A constituent of mine who rents his home from the Ministry of Defence has recently been given notice to quit within two months, without any reason. He has never missed any rent payments and he has been unable to contact his landlord with a query on the instruction. Will the Minister meet me to discuss the situation?

I am very happy to meet the hon. Lady to discuss that; I have seen several cases of people having to leave their service accommodation. In general, the DIO and the Ministry of Defence will ensure that people have more than the minimum allowed by legislation, and we bend over backwards to ensure that people leaving service accommodation have somewhere to go to.

My hon. Friend will appreciate the huge importance of what the UK defence industry is doing to help Ukraine get the equipment it needs. Can he update the House on what his Department is doing to increase the amount of ammunition getting to the front line in Ukraine?

My hon. Friend, who has Defence Equipment & Support in his constituency, has been a consistent champion of supporting Ukraine and he comes to every questions session to make that point. We are working hard to get more munitions in there; I mentioned 400,000 artillery shells, but I could list an enormous amount of ordnance. I can tell him and the House that we are not just doing everything possible ourselves, but cohering our allies and learning the lessons for our own armed forces. We have to be in this for the long haul, and the fight for Ukraine’s freedom is the right one.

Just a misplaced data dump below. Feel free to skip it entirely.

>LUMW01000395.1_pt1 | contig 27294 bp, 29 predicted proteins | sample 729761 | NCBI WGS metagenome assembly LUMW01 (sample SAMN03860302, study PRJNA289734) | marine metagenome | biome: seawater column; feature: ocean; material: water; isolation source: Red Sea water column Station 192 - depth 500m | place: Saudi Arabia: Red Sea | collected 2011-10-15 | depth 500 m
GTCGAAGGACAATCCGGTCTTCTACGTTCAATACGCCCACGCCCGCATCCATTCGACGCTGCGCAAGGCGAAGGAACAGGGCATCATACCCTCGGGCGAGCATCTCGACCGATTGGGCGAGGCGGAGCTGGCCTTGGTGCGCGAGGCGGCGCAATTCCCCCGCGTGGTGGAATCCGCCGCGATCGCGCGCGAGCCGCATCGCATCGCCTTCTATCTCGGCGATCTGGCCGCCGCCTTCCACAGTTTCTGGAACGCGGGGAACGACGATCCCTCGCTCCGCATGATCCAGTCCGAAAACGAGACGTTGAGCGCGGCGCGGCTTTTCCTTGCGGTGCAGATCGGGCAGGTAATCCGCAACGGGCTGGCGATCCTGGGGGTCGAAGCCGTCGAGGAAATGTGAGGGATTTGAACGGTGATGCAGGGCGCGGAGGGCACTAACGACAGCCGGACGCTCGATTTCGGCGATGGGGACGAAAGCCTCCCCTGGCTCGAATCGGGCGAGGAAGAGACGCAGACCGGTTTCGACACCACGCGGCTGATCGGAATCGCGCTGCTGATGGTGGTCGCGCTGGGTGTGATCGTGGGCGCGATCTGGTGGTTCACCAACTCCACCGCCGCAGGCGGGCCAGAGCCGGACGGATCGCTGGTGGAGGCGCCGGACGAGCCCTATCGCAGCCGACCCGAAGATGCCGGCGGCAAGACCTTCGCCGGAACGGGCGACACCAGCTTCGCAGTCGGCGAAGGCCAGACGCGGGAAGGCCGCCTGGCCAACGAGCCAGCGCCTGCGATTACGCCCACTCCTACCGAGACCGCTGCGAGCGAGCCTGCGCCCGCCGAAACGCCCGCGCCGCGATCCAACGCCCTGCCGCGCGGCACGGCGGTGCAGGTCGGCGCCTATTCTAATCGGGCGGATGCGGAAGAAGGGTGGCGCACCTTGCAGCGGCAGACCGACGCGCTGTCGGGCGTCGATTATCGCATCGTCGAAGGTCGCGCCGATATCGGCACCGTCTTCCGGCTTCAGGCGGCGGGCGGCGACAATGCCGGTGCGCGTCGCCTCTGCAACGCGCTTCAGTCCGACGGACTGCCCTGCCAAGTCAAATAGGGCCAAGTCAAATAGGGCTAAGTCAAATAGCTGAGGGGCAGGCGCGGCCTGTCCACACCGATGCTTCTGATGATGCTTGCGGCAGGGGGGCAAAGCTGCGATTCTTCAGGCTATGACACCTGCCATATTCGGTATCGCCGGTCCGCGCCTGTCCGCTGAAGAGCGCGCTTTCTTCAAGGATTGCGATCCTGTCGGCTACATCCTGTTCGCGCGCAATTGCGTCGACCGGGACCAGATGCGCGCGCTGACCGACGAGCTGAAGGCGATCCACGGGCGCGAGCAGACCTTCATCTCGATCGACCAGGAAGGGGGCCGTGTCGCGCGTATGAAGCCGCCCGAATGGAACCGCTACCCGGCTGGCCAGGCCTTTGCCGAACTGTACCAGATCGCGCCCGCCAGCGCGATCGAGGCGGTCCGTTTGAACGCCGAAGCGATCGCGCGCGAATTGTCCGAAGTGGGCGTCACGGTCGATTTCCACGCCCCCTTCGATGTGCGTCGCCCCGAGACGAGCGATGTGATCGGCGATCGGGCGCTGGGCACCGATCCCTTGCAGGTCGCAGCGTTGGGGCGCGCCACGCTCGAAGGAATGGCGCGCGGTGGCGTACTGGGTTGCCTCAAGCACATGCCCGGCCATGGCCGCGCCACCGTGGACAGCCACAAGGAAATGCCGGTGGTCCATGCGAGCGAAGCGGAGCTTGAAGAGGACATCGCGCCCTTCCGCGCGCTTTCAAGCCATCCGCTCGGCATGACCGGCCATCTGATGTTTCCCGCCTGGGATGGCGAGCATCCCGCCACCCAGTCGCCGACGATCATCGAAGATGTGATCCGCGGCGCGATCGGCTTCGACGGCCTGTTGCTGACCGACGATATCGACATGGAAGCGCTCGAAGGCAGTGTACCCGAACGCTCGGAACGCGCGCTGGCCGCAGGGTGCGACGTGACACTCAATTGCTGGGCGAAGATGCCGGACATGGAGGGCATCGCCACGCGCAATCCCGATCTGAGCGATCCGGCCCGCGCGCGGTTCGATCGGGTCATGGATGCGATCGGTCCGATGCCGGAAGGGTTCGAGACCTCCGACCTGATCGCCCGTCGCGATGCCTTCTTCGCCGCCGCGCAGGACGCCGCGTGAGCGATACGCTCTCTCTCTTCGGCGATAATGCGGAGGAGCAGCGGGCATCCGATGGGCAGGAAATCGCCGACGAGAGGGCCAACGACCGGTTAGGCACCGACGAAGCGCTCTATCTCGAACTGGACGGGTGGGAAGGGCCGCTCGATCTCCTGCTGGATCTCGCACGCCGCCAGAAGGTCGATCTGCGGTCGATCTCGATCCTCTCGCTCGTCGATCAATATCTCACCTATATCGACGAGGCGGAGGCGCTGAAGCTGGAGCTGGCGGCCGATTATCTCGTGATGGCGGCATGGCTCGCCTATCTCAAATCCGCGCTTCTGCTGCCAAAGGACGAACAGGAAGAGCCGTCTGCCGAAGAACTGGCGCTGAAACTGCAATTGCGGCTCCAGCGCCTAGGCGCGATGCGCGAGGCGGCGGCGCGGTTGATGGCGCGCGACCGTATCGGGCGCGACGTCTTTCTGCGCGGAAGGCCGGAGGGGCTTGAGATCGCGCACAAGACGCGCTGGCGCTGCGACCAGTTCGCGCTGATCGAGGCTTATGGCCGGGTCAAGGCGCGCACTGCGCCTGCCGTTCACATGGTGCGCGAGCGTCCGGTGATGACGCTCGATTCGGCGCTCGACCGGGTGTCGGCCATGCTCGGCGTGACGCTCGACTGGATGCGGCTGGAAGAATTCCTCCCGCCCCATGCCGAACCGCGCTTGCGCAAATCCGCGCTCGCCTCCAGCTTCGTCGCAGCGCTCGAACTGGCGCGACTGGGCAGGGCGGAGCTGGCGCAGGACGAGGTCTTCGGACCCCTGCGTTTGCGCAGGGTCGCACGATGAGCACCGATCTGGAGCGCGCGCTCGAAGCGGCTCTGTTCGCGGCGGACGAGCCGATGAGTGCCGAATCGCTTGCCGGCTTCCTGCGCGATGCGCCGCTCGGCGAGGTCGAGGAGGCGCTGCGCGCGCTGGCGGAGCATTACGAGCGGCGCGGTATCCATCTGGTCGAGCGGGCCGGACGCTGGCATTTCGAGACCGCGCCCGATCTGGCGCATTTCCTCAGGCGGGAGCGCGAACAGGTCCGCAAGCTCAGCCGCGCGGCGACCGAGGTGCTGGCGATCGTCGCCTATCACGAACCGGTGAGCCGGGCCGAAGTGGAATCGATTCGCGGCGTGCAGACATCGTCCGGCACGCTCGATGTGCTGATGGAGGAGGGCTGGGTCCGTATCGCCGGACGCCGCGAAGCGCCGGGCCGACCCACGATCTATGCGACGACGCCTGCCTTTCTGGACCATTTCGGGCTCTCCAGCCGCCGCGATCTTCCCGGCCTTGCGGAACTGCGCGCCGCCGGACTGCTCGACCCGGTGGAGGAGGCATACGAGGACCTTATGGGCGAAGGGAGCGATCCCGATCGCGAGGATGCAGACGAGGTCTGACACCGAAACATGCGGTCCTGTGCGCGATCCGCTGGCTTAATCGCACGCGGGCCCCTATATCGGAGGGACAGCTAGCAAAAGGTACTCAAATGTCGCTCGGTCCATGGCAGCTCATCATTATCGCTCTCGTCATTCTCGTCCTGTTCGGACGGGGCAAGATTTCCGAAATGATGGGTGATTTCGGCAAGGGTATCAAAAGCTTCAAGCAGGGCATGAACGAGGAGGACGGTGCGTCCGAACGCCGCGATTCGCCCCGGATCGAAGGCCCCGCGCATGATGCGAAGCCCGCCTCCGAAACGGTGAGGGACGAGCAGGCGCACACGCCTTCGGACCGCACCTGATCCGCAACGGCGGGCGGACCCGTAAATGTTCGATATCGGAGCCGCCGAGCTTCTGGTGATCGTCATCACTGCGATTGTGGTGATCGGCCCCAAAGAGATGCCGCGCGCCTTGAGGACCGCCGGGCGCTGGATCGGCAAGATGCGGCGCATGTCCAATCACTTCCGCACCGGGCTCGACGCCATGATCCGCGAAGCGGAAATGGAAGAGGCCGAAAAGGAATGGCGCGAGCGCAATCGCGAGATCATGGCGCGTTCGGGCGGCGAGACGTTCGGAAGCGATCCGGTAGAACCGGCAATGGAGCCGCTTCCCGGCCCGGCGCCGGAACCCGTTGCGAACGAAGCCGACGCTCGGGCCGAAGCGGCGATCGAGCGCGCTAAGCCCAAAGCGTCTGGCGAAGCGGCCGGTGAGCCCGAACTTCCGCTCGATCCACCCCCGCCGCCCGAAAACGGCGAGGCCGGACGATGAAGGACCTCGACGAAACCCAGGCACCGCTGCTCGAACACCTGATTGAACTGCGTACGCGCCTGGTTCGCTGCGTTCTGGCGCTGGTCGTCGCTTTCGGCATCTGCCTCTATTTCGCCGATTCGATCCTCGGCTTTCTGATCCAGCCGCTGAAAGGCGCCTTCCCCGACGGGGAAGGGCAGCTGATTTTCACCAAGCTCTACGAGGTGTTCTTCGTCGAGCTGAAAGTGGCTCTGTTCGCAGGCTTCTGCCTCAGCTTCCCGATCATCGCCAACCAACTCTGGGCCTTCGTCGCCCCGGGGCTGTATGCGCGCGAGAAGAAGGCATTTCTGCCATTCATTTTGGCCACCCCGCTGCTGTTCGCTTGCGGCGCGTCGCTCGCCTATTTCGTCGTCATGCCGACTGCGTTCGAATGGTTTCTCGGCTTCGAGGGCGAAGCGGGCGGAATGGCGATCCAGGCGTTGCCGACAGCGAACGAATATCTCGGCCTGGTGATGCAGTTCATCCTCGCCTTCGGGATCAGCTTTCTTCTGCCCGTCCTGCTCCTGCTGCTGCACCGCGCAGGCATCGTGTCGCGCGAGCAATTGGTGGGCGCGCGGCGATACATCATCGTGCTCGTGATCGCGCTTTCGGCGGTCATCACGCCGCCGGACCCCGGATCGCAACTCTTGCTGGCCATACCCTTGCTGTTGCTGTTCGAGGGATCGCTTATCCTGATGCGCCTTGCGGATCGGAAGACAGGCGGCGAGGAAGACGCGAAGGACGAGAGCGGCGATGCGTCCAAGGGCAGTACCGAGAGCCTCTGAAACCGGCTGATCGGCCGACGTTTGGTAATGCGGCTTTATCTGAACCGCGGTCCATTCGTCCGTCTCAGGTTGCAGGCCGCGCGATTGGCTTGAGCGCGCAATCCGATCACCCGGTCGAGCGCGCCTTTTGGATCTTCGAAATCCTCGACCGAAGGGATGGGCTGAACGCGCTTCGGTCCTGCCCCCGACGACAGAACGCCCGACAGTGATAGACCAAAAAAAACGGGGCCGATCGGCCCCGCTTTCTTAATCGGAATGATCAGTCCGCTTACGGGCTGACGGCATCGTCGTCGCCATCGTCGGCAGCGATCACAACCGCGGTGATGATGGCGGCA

On a point of order, Mr Speaker, I think my hon. Friend the Minister for Defence Procurement may have—inadvertently, I am sure—just misled the House of Commons. Pegasus bridge was captured in a glider-borne assault by the Oxfordshire and Buckinghamshire Light Infantry, not a parachute assault. I know that because I was at the D-day 70 with the then Prime Minister David Cameron at 12.16 am to commemorate the assault. I am sure it was an error by my hon. Friend; no one will want to believe that an MOD Minister tried to change the history of D-day because the aircraft did not work.

South West Water: Brixham Contamination

We now come to the urgent question. I will run this short: the question for the water company is about those who are affected, not other parts of the UK—so just for clarification, it is a tight UQ.